Q: I’m unsure how to balance positive professional reviews with criticism elsewhere that points out stereotypes and cultural inaccuracies. It seems important to pay attention to those concerns, but also important not to limit access to titles that have many other positive features–this is a basic tenet in defending intellectual freedom, right? What should I do as a public librarian? As a parent? What about school librarians and teachers?
What a terrific question. And an important one.
You are right that you cannot and should not disregard important insights that knowledgeable critics bring to works from specific cultural perspectives (and good for you for seeking out those perspectives!).
Librarians have a responsibility to collect materials that meet the library’s collection development policy guidelines. There will be books they select based on professional reviews or their appearance on award and/or best-of-the-year lists, and to replace worn copies of books that have been and continue to be popular among library users. At the same time, decisions to NOT purchase–or replace–materials are made all the time. Budgetary restrictions and the need to prioritize is one reason you might not purchase even some highly regarded materials; weighing various perspectives on a book, including those offered by professionals providing cultural content reviews on blogs, web sites or other online venues, may well be another, especially as you consider issues of accuracy and authenticity in light of your selection criteria. What is critical is that you follow board approved policies and procedures, including specific collection criteria and guidelines, as you make your decisions for purchasing and weeding.
Even if you choose not to purchase some things based on content reviews and other considerations, inevitably, there will be books that are NOT recommended by those who evaluate books from specific cultural perspectives among your purchase selections. Maybe it’s a replacement copy of a worn book still circulating highly. Maybe there is patron request or high demand for a particular new book. Having the book on the shelf doesn’t mean you have to feature it it any way.
Programming and Displays
Making informed choices when it comes to selecting materials for library displays and programming is important. (The same is true for teachers who are choosing materials for the classroom, whether to share as a read-aloud or for required reading.) There should be a conscious effort to avoid choosing books for display or programming (or classroom use) that are seen as misrepresenting individuals from a particular culture. Maybe a book contains serious cultural misinformation, or reinforces a negative, hurtful stereotype; maybe it’s a work of historical fiction that uses offensive terminology from the past without a note providing historical context and an explanation for readers.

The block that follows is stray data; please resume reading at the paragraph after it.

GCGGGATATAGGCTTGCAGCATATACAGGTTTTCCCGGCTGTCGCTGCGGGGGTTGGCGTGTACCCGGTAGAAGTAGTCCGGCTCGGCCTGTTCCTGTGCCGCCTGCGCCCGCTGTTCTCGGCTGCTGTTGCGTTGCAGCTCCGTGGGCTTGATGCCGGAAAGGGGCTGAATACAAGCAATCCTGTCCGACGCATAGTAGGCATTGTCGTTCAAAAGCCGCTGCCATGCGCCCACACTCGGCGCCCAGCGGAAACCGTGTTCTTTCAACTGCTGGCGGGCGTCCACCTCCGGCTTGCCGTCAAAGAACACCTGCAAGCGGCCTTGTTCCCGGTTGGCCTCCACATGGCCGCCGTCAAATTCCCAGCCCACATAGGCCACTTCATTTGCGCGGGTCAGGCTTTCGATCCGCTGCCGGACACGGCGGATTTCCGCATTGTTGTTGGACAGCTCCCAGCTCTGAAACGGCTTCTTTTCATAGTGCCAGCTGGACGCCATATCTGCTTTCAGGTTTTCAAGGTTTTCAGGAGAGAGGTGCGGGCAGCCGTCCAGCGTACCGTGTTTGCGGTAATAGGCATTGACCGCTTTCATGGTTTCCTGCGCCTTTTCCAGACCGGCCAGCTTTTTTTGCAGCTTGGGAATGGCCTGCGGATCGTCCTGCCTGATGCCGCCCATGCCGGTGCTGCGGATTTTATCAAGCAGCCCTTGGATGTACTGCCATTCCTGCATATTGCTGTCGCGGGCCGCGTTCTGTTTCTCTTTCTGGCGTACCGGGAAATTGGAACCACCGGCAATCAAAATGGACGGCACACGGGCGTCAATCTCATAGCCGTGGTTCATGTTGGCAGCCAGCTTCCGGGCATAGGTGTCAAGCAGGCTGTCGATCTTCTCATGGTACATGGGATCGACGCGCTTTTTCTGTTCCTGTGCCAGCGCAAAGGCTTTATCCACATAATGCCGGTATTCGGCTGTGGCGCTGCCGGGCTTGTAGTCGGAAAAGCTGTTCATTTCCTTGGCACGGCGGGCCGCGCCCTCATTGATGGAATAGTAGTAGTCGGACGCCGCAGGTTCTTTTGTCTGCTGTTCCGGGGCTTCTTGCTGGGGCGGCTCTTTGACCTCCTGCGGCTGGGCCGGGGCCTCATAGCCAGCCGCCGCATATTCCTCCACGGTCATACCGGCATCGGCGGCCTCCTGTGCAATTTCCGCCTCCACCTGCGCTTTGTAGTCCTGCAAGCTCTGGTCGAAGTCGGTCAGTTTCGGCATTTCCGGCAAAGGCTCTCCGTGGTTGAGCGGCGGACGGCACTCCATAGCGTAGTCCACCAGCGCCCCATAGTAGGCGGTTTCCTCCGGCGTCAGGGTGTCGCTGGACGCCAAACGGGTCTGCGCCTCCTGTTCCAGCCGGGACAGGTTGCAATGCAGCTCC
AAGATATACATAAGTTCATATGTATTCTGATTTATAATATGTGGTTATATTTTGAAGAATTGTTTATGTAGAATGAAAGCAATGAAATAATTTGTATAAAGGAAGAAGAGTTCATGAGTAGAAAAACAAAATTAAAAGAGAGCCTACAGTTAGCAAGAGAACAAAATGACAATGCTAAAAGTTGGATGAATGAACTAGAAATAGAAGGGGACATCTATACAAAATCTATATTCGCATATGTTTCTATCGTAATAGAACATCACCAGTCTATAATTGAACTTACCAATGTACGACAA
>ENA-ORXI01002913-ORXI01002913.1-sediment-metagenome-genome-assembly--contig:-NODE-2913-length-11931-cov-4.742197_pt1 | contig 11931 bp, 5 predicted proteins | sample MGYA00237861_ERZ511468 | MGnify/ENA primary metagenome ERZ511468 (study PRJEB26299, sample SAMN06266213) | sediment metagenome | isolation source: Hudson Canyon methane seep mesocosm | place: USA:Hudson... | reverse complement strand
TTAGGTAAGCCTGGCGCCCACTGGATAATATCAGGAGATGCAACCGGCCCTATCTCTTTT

This is complex and complicated territory. There will not necessarily be a single opinion, even among content experts, about a particular book. However, content reviews offering insights from specific cultural perspectives provide information we can learn from and consider as we make decisions about books to feature or use. And of course, we can look for ways to promote titles that are highly regarded from specific cultural perspectives.
Making informed choices sometimes can mean “letting go” of favorite books—books that have been used in programming (or in the classroom) for years. That can be a hard thing to do. But it’s also the professional and responsible thing to do.
Education, Discussion, and Activism
We encourage you to be an activist in your role as a consultant. You can connect other librarians with content review sources you use and find reliable. You can encourage discussion around this issue with colleagues, too. Be aware that it can be emotionally challenging territory, and emphasize the fact that being willing to learn and to apply what we are learning is the single most important thing any of us—librarian or teacher—can do around this issue.
You can also consider contacting review journals and organizations that sponsor awards and best-of-the-year list, and encourage them to take responsibility for seeking out content experts when evaluating multicultural literature. If you or a librarian you know didn’t purchase a book because the information in a content review was the tipping point for a title with good but not great reviews, or if you did purchase it but with great reservations because of the content review, write the publisher and say so. Ask them to take responsibility for making sure the books they publish are accurate and authentic.
As a parent you may also find yourself in the position of questioning a book choice made by a classroom teacher. We encourage you to talk about it with the teacher in the same way you would with a colleague—by expressing your concern and by sharing the insights, information, and resources you find helpful as you think and learn about these important issues.
Finally, you asked about what you can do as a parent. Be involved in what your child is reading. Rather than limiting or restricting choices, ask your child/children questions and share your observations/perspectives on books that they choose. If it’s a book you read and enjoyed yourself as a child, you can start there. For example: “I loved “Little House on the Prairie” too! But I’ve found out that the way the author showed the Native people isn’t very real.” Depending on the age of your child, you could talk about some of the specific stereotypes and misinformation and why you are glad you now know this.
In other words, look for ways you can begin to help her or him become a more critical reader and evaluator of books.
April 2010; updated March 2020